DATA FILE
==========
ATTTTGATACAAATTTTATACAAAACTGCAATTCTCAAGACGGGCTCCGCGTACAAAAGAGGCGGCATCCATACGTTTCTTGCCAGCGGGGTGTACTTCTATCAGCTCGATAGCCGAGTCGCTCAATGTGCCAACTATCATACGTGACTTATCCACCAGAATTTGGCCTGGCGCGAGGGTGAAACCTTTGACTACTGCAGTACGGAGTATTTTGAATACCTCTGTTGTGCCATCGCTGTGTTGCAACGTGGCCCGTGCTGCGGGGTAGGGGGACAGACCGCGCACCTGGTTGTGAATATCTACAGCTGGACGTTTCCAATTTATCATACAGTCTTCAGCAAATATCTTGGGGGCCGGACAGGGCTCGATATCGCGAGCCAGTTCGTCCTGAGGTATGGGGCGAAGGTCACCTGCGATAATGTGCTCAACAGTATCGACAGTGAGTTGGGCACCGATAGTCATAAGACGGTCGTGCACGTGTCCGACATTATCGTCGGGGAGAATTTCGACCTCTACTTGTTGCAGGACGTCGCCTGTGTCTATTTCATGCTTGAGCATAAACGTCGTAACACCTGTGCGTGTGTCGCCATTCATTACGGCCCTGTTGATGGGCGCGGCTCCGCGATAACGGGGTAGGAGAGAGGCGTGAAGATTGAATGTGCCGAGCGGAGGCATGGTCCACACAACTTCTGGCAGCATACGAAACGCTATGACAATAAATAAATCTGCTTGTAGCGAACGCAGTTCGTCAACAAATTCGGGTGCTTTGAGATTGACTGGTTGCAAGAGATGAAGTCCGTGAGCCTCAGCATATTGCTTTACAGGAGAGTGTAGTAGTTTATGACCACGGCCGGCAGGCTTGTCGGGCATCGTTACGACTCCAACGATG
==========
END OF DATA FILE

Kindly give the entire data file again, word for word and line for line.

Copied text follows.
ATTTTGATACAAATTTTATACAAAACTGCAATTCTCAAGACGGGCTCCGCGTACAAAAGAGGCGGCATCCATACGTTTCTTGCCAGCGGGGTGTACTTCTATCAGCTCGATAGCCGAGTCGCTCAATGTGCCAACTATCATACGTGACTTATCCACCAGAATTTGGCCTGGCGCGAGGGTGAAACCTTTGACTACTGCAGTACGGAGTATTTTGAATACCTCTGTTGTGCCATCGCTGTGTTGCAACGTGGCCCGTGCTGCGGGGTAGGGGGACAGACCGCGCACCTGGTTGTGAATATCTACAGCTGGACGTTTCCAATTTATCATACAGTCTTCAGCAAATATCTTGGGGGCCGGACAGGGCTCGATATCGCGAGCCAGTTCGTCCTGAGGTATGGGGCGAAGGTCACCTGCGATAATGTGCTCAACAGTATCGACAGTGAGTTGGGCACCGATAGTCATAAGACGGTCGTGCACGTGTCCGACATTATCGTCGGGGAGAATTTCGACCTCTACTTGTTGCAGGACGTCGCCTGTGTCTATTTCATGCTTGAGCATAAACGTCGTAACACCTGTGCGTGTGTCGCCATTCATTACGGCCCTGTTGATGGGCGCGGCTCCGCGATAACGGGGTAGGAGAGAGGCGTGAAGATTGAATGTGCCGAGCGGAGGCATGGTCCACACAACTTCTGGCAGCATACGAAACGCTATGACAATAAATAAATCTGCTTGTAGCGAACGCAGTTCGTCAACAAATTCGGGTGCTTTGAGATTGACTGGTTGCAAGAGATGAAGTCCGTGAGCCTCAGCATATTGCTTTACAGGAGAGTGTAGTAGTTTATGACCACGGCCGGCAGGCTTGTCGGGCATCGTTACGACTCCAACGATG